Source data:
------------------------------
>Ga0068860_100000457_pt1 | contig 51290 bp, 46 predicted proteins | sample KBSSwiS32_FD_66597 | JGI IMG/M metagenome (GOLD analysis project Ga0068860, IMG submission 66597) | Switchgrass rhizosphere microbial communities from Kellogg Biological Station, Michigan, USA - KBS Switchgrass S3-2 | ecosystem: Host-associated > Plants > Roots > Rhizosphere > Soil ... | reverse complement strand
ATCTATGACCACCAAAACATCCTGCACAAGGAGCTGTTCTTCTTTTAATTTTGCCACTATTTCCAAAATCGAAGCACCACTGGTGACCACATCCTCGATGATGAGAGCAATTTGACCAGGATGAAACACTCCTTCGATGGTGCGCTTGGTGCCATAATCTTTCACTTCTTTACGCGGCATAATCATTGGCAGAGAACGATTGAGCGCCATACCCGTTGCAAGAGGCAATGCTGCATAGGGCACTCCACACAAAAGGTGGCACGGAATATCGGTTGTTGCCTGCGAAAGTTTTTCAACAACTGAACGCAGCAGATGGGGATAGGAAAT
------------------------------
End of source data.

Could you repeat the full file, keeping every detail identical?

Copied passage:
>Ga0068860_100000457_pt1 | contig 51290 bp, 46 predicted proteins | sample KBSSwiS32_FD_66597 | JGI IMG/M metagenome (GOLD analysis project Ga0068860, IMG submission 66597) | Switchgrass rhizosphere microbial communities from Kellogg Biological Station, Michigan, USA - KBS Switchgrass S3-2 | ecosystem: Host-associated > Plants > Roots > Rhizosphere > Soil ... | reverse complement strand
ATCTATGACCACCAAAACATCCTGCACAAGGAGCTGTTCTTCTTTTAATTTTGCCACTATTTCCAAAATCGAAGCACCACTGGTGACCACATCCTCGATGATGAGAGCAATTTGACCAGGATGAAACACTCCTTCGATGGTGCGCTTGGTGCCATAATCTTTCACTTCTTTACGCGGCATAATCATTGGCAGAGAACGATTGAGCGCCATACCCGTTGCAAGAGGCAATGCTGCATAGGGCACTCCACACAAAAGGTGGCACGGAATATCGGTTGTTGCCTGCGAAAGTTTTTCAACAACTGAACGCAGCAGATGGGGATAGGAAAT